Public Engagement

Large Grants 2017 Successful Projects

The Centre for Public Engagement (CPE) has awarded funding to seven projects in this annual Large Grant funding round, offering grants up to £10,000 to enable staff and students to engage the public with university research and learning through public engagement projects.


A lot of "A bit of CS4FN" 
Prof Paul Curzon and Ms Jo Brodie, School of Electronic Engineering and Computer Science

Building on a pilot funded by the CPE Large Grants in 2016-17, the project aims to help primary school teachers enthuse their pupils about computing through an exciting research-themed print magazine. This will contain interdisciplinary research stories and computational thinking puzzles.

A successful pipeline of future computer scientists begins at primary school when the most important impressions are made and this project hopes to fill this gap by engaging both teachers and the pupils with the topic in a fun and creative way.

Bridging the Gap: story retelling across the generations in the London Bangladeshi community

Dr Kathleen McCarthy, School of Language, Linguistics and Film
Mr Nurull Islam, Mile End Community Projects and Dr Mahera Ruby, Tower Hamlets Parenting Service

‘Bridging the Gap’ will create a series of short films and illustrated narratives that aim to promote heritage language use, as well as reconnect and increase cultural awareness across generations within the London Bangladeshi community.

A major motivation for this project comes from research and teaching experience that has shown a decline in heritage language use by young children in the community, and in turn reduced engagement with elder members who primarily speak Sylheti. This is in part due to changes in the immediate family network i.e., less traditional intergenerational living, and also local government cuts to mother tongue language classes. This language gap results in a communication breakdown between the youngest and eldest members of the community.

The films created in this project will be based on intergenerational workshops, where a ‘barrier free’ communication platform will be created for the transfer of narratives. The grandparents will be asked to tell stories based on historical events and folk tales that are considered to be a key part of Bangladeshi heritage, identity and cultural history; the children will then retell these narratives in English and/or Sylheti. Films will capture these stories and preserve them for generations to come.

Changing Climates? Women in Arctic Science
Dr Sarah Harpenslager, School of Biological and Chemical Science

As a biologist, Dr Harpenslager is lucky enough to spend a lot of her time outdoors, studying biological processes in the natural world. During the summers of 2016 and 2017, she was part of a female-dominated team of biologists working in different Arctic locations. During these trips, she realised that what she took for granted - a group of young women working in a harsh environment like the Arctic - was quite special. More than once, well-meaning (male) boat captains tried to help us with our heavy equipment, while astonished (male) bear guards asked us why we choose to work with mud every day. She then realised that most people still associate science and fieldwork with men, not women.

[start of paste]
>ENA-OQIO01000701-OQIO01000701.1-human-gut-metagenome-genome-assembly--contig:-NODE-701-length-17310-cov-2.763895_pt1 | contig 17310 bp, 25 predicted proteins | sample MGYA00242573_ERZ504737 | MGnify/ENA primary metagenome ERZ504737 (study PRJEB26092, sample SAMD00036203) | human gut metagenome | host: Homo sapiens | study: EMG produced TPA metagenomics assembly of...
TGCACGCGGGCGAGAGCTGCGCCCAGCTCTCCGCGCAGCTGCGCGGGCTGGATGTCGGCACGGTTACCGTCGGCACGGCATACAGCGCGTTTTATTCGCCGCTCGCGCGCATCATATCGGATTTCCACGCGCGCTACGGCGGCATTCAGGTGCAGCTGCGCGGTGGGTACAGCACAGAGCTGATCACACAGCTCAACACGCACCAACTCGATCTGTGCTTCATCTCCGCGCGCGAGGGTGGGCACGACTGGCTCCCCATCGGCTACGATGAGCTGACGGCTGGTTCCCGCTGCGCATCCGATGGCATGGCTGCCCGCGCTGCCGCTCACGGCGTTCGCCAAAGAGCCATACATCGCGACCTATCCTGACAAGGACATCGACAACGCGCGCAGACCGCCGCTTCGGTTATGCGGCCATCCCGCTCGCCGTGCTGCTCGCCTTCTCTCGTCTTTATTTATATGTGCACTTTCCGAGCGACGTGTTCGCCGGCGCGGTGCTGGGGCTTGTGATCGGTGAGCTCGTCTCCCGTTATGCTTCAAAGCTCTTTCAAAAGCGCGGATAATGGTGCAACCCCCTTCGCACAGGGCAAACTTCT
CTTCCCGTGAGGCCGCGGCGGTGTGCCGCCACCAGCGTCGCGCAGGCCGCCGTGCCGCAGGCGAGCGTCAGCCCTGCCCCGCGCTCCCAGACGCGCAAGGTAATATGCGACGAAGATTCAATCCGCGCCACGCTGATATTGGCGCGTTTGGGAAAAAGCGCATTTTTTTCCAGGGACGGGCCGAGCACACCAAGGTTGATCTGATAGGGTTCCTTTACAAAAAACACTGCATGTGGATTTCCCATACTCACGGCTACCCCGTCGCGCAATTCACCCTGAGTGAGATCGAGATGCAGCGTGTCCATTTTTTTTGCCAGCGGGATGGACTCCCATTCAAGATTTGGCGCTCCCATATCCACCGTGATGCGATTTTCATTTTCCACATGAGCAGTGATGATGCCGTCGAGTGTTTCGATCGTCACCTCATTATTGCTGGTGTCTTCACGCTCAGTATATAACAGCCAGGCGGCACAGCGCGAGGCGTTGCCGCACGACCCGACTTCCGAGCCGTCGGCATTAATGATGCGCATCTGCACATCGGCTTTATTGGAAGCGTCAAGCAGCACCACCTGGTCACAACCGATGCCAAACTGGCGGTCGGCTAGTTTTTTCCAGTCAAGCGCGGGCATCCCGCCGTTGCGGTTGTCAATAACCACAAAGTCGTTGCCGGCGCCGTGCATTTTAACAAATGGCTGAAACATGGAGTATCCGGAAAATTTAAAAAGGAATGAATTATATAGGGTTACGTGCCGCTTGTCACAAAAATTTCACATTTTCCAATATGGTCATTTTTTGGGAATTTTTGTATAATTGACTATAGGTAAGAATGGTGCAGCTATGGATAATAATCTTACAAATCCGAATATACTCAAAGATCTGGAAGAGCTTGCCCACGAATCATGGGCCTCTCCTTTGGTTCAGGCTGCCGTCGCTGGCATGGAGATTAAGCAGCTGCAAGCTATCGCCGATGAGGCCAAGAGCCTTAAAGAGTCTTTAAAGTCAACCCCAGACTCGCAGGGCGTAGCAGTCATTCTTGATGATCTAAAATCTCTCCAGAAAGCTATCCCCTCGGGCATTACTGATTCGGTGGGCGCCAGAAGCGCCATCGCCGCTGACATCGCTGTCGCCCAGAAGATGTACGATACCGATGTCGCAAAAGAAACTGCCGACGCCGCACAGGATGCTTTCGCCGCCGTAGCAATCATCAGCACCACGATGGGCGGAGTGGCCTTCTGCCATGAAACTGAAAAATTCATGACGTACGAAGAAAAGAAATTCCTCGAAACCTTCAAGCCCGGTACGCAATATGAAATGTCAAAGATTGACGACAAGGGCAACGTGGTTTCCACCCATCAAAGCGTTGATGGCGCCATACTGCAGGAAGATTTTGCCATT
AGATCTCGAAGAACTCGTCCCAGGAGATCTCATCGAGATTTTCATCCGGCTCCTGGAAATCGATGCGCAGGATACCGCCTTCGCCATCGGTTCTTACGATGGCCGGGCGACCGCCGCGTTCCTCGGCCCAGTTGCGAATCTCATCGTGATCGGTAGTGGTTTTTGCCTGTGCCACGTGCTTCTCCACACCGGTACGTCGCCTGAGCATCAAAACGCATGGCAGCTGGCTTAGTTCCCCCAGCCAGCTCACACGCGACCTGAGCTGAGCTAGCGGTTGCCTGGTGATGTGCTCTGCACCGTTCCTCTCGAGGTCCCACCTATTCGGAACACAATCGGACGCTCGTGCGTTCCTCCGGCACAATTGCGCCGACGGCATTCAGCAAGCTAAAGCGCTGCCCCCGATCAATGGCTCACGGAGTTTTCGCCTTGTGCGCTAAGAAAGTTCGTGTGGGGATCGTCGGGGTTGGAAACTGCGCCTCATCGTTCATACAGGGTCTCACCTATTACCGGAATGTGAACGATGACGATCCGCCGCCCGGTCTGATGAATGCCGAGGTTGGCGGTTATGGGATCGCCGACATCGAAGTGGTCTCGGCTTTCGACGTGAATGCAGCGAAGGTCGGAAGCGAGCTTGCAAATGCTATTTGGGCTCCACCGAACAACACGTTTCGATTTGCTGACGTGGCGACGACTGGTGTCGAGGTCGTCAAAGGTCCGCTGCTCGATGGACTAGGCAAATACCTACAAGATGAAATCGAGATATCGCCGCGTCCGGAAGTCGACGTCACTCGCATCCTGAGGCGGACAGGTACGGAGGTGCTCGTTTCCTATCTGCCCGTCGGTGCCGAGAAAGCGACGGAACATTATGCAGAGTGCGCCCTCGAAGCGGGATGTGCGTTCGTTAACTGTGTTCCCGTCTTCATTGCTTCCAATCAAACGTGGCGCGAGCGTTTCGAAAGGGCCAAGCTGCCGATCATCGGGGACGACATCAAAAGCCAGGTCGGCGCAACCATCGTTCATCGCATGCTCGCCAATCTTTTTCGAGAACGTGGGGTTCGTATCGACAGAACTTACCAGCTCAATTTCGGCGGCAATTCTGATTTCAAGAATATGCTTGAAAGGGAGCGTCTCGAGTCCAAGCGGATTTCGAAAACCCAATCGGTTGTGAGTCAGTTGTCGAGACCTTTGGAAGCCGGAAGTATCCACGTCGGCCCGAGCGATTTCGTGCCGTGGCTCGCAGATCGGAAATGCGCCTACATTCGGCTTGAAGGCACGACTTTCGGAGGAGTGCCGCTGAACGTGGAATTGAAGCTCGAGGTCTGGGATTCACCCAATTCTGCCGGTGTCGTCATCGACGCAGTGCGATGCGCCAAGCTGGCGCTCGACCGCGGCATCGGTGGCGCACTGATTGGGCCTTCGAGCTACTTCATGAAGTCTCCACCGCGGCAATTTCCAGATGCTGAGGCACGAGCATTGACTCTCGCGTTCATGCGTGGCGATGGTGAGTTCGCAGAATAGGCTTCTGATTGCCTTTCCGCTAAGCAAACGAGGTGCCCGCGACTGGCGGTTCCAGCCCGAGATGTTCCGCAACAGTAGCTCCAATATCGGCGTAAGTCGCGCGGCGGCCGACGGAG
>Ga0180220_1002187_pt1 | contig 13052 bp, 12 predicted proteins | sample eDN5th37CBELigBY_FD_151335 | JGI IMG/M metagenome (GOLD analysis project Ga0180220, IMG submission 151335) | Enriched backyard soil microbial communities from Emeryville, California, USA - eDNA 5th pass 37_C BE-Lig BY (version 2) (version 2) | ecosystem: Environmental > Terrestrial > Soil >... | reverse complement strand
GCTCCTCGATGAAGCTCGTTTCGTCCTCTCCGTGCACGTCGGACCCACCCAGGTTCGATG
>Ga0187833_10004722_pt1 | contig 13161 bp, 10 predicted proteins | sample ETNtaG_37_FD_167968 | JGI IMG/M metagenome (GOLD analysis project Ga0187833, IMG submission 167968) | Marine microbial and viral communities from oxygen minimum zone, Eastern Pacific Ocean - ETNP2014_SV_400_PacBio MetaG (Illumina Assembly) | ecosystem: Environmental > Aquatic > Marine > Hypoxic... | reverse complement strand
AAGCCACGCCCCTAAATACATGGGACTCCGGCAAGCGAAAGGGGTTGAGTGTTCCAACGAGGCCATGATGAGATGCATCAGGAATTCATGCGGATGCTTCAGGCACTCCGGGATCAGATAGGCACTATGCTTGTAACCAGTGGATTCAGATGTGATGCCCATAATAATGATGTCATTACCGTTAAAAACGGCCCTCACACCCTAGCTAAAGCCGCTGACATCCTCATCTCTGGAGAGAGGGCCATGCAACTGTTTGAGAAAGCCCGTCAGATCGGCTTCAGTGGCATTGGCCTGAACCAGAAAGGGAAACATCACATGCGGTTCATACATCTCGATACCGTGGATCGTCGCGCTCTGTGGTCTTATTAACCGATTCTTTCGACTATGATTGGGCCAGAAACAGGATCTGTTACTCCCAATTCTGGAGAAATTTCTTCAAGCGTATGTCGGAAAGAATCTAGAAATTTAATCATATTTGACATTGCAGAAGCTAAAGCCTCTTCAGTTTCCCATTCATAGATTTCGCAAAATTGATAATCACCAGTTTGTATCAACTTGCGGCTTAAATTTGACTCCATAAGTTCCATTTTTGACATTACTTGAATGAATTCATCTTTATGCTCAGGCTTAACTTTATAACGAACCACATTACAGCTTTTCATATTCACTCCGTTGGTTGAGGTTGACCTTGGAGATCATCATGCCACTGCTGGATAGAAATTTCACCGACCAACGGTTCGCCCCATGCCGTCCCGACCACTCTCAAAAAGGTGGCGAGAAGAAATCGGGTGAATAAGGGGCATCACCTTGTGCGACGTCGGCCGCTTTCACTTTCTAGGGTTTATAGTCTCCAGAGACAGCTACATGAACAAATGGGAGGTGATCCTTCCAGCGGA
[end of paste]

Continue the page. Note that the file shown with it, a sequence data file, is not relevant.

To challenge persistent unconscious bias and provide people with a clear picture of what scientists, both male and female, actually do, Dr Harpenslager has organised Changing Climates: a photographic exhibition showcasing images and personal stories of 30 female researchers in Arctic science. Furthermore, scientists will be invited to give talks on topics related to Arctic fieldwork, women working in STEM (Science, Technology, Engineering and Maths) and climate change. These exhibition events will be held in London, but the same images and stories will travel the world to be put on display in Reykjavik (Iceland) and Minnesota (USA).

Engaging students and artists in engineering using digital musical instruments 
Dr Andrew McPherson and Dr Becky Stewart, School of Electronic Engineering and Computer Science

This project will create materials which use music to teach principles of electronic engineering and computer science, with particular focus on reaching secondary school students and artists without a technical background. Several public workshops will be held and tutorial videos will be released online to reach a wider community. This project is designed to create an expanding legacy, reaching progressively larger numbers of students in the 2 years following the project through collaborations with TeenTech, which runs dozens of school STEM events around the UK, and the IET Faraday Challenge, a high-profile student competition held over 150 times per year.